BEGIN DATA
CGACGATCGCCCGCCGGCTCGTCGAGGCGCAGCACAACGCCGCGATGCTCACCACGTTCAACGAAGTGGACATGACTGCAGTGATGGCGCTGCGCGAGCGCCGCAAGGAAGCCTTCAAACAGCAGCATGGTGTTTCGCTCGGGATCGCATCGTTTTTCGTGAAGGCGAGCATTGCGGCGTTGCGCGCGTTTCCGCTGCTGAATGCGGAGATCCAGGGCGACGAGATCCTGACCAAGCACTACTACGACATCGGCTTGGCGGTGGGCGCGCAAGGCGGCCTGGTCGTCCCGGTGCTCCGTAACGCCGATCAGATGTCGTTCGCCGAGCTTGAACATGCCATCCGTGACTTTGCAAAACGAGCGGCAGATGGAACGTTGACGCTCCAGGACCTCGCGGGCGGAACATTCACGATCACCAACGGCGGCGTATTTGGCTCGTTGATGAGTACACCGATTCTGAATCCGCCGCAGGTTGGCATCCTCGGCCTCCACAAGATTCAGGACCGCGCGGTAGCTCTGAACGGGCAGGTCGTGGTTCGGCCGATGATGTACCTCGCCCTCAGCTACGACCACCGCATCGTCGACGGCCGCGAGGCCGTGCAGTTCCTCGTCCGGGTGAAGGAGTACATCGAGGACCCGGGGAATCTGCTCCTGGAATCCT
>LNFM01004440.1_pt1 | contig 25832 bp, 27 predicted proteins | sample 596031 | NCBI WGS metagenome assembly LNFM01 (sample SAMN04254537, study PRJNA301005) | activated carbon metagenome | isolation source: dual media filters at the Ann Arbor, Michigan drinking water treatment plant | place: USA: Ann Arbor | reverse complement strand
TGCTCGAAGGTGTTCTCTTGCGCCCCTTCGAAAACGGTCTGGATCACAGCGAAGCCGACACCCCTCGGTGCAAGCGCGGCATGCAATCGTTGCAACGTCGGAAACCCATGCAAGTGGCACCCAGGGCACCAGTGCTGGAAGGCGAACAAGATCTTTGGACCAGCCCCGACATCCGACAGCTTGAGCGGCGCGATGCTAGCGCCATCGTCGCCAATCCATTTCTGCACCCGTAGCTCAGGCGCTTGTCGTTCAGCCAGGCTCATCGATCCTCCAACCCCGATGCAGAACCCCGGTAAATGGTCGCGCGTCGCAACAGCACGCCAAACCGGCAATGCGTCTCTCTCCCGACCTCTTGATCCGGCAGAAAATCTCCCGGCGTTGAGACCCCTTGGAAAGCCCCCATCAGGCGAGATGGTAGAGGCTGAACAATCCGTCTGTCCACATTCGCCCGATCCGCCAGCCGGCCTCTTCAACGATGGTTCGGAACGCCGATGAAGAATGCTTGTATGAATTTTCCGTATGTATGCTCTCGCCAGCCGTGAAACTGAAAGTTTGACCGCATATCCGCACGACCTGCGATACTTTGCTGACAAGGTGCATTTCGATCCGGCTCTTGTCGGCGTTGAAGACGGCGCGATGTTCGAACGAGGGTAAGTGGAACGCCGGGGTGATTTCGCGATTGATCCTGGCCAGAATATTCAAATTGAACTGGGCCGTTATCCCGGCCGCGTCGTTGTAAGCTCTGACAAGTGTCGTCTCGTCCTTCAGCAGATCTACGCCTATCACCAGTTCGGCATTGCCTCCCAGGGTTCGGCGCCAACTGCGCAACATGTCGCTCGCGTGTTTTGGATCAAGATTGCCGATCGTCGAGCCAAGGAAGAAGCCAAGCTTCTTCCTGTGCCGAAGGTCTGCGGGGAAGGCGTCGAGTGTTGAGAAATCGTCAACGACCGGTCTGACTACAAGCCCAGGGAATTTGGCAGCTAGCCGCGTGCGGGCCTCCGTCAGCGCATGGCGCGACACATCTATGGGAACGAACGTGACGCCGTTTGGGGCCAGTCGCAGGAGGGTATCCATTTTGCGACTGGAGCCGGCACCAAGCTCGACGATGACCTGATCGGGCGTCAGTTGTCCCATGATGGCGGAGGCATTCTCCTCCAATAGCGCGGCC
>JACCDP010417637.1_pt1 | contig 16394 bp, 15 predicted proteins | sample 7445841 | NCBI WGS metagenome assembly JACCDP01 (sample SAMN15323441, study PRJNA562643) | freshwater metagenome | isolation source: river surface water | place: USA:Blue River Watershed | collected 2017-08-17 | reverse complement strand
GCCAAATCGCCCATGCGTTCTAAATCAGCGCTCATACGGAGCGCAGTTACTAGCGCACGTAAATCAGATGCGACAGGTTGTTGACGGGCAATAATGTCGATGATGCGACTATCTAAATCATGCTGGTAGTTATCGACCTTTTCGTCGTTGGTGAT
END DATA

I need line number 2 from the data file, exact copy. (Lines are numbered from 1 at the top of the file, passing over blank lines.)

>LNFM01004440.1_pt1 | contig 25832 bp, 27 predicted proteins | sample 596031 | NCBI WGS metagenome assembly LNFM01 (sample SAMN04254537, study PRJNA301005) | activated carbon metagenome | isolation source: dual media filters at the Ann Arbor, Michigan drinking water treatment plant | place: USA: Ann Arbor | reverse complement strand